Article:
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Nostalgia - Watchmen.jpg

Nostalgia, also known as Nostalgia by Veidt, was a brand of men and women's cosmetics created by Veidt Enterprises.

History

Marketing

The earliest mention to Nostalgia is perhaps in 1977; during the riots, a billboard can be partially seen across the Treasure Island shop.[1]

According to a letter from Adrian Veidt to Angela Neuberg, director of Veidt Cosmetics & Toiletries, they choose slightly androgynous women to appeal to the gay market.

Nostalgia Advertisement

According to Veidt, the success of the range is down to the romantic atmosphere and soft focus of the ad campaign. The marketing strategy capitalized on the public anxiety during the Cold War, and conveyed an idyllic idea of a modified, half-remembered past when everything was safe.

Rorschach snatches an aftershave bottle from Dan Dreiberg's apartment and applies it to his face;[2] the bottle is broken during the skirmish outside Edgar Jacobi's apartment[3] and a cop comments that "he stinks".[4] On Mars, as Laurie is emptying her bag, she hurls her bottle which crashes on Doctor Manhattan's clockwork palace, causing it to shatter and collapse.[5]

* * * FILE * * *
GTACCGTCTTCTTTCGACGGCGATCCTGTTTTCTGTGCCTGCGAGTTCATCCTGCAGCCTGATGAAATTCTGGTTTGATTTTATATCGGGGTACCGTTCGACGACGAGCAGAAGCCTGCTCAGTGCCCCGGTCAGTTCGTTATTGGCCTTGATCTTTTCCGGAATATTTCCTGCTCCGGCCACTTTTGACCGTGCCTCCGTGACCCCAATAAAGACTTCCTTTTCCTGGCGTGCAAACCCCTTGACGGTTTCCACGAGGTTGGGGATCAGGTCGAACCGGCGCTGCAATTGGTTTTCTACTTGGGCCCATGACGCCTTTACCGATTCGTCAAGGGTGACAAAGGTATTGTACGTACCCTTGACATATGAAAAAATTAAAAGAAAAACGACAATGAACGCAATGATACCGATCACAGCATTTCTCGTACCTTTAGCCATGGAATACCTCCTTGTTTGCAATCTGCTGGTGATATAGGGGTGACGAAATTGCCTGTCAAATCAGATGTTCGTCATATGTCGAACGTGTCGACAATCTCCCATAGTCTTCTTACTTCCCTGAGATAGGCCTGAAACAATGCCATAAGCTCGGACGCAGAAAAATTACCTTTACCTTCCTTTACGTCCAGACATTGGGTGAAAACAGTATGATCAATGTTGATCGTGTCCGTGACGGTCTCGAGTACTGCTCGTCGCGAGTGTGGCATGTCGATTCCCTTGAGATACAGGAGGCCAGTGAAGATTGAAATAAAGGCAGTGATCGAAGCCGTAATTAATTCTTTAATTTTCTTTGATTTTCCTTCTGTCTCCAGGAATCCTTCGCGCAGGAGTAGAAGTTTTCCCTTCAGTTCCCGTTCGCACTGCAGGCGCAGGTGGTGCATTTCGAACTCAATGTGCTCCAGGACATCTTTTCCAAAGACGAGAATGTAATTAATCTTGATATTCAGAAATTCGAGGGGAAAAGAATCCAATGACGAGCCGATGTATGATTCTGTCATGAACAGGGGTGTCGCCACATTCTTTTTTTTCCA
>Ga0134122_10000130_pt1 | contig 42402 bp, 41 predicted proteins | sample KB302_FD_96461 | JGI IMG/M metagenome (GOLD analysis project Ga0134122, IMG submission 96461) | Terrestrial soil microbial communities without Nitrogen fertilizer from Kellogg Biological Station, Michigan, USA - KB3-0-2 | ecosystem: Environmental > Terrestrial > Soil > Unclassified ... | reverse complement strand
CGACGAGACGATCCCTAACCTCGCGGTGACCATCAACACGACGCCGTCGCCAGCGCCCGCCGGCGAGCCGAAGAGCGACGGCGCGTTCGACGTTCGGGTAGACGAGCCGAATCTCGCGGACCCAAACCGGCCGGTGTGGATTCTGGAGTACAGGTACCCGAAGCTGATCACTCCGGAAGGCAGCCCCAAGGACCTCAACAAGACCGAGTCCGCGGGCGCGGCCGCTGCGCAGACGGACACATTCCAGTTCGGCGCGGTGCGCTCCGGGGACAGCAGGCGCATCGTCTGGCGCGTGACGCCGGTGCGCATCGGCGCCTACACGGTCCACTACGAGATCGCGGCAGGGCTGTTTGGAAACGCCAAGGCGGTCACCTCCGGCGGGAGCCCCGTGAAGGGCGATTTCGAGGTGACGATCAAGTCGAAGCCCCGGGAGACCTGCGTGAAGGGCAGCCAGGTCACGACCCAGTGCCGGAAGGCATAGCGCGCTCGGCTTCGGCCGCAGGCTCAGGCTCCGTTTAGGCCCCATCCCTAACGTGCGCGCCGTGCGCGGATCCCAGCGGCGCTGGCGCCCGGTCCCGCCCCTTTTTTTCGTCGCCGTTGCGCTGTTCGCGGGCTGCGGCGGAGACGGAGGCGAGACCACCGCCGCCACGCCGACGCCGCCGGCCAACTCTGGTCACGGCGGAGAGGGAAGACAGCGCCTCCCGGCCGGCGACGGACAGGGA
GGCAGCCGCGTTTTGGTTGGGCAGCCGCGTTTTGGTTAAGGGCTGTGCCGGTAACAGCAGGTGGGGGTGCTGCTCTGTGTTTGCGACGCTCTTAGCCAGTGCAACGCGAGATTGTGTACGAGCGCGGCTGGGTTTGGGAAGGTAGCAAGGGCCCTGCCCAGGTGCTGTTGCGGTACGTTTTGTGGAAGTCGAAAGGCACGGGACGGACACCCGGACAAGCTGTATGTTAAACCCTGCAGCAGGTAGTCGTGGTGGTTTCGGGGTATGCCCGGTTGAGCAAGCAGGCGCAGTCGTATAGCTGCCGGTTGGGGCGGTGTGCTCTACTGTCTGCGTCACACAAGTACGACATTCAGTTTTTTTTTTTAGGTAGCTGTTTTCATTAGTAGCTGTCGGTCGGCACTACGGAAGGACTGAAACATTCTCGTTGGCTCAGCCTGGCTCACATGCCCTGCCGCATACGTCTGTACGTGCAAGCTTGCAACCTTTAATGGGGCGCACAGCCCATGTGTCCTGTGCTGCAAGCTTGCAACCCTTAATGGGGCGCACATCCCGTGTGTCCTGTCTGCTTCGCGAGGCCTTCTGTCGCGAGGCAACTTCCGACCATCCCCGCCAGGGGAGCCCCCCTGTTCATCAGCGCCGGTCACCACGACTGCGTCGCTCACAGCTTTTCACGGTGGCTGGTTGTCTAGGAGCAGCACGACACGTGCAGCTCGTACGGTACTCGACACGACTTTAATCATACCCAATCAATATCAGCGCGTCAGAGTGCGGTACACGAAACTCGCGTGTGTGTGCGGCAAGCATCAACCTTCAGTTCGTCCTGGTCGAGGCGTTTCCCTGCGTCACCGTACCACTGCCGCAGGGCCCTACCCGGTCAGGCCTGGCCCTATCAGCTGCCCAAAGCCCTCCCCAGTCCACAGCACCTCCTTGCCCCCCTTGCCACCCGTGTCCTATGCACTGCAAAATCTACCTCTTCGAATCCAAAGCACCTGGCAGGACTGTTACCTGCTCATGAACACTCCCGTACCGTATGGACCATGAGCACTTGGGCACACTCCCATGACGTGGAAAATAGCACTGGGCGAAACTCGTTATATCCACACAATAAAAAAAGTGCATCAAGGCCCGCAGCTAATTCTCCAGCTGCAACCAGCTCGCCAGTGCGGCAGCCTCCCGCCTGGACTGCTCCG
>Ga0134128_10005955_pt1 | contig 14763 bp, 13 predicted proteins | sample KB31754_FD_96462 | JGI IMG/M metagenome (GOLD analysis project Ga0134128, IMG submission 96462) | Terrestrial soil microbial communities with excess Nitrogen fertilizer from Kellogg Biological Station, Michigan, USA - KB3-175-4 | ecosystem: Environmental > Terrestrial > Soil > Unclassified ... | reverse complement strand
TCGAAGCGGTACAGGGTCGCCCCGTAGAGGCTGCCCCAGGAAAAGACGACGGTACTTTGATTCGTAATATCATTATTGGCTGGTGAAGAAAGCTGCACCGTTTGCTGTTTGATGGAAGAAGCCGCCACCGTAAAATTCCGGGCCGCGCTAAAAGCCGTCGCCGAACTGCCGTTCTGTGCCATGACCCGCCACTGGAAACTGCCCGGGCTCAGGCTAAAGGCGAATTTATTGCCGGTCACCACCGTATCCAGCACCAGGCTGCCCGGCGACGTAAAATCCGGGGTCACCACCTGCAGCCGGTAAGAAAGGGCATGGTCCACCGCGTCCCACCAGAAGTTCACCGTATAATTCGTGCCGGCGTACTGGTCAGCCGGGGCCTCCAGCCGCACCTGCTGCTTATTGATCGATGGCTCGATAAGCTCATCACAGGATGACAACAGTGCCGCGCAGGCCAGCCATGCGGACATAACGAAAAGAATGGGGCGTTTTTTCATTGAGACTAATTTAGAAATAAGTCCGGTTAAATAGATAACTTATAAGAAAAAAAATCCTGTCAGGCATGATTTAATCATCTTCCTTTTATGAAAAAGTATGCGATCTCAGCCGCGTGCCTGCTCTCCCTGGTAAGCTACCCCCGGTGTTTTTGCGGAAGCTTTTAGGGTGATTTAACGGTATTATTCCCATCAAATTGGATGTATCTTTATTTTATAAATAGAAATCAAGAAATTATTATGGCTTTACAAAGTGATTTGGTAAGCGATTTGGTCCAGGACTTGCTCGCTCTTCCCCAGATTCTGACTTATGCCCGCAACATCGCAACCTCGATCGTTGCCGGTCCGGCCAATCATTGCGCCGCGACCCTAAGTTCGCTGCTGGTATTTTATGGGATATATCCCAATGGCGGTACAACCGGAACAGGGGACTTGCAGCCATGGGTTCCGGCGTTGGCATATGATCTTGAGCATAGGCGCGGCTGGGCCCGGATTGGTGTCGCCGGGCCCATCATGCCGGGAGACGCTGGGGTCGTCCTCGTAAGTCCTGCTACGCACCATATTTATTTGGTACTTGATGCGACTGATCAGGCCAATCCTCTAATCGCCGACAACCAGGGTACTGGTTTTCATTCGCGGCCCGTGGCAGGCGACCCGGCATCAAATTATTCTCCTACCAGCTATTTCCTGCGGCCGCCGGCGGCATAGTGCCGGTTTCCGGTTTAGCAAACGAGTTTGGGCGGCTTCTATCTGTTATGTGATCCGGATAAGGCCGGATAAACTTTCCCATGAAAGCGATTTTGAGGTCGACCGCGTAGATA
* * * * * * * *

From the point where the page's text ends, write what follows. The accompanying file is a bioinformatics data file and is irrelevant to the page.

Discontinuation

Adrian Veidt predicted (and anticipated) that the public worries and uncertainty about the shadowy future would not last forever.

Veidt proposed to phase out the Nostalgia line by summer of 1986 to make way for a new brand for a different target group. This brand, called Millennium, will feature more controversial imagery to reflect a futuristic utopian vision.

Trivia

  • An advert has the tagline "Where is the essence that was so divine?"[2] A poster has the tag line "Oh, how the ghost of you clings" and an image of a woman adjusting her stockings.[6]
  • The TV advertisement for Nostalgia has Unforgettable by Nat King Cole as a jingle.[7]
  • Advertisements for Nostalgia appear throughout the events of Watchmen. The product is used by several characters including Sally Jupiter, Laurie Juspeczyk and Dan Dreiberg.
  • Nostalgia is representative of the characters' reminiscences, memories and flashbacks. This is particularly notable in "The Darkness of Mere Being". At the end of the series, the shift of focus to the new Millennium brand represents a larger change in the characters, looking less towards the past and more towards the future.
  • It's made obvious that Adrian Veidt used the brand and marketing of Nostalgia as a manner to make people long about an idyllic past and be uncertain about a shadowy future. More certainly, the contrast between Nostalgia and the later Millennium, would make the buying market conform more effectively to his new utopia after the threat of the nuclear war.

References

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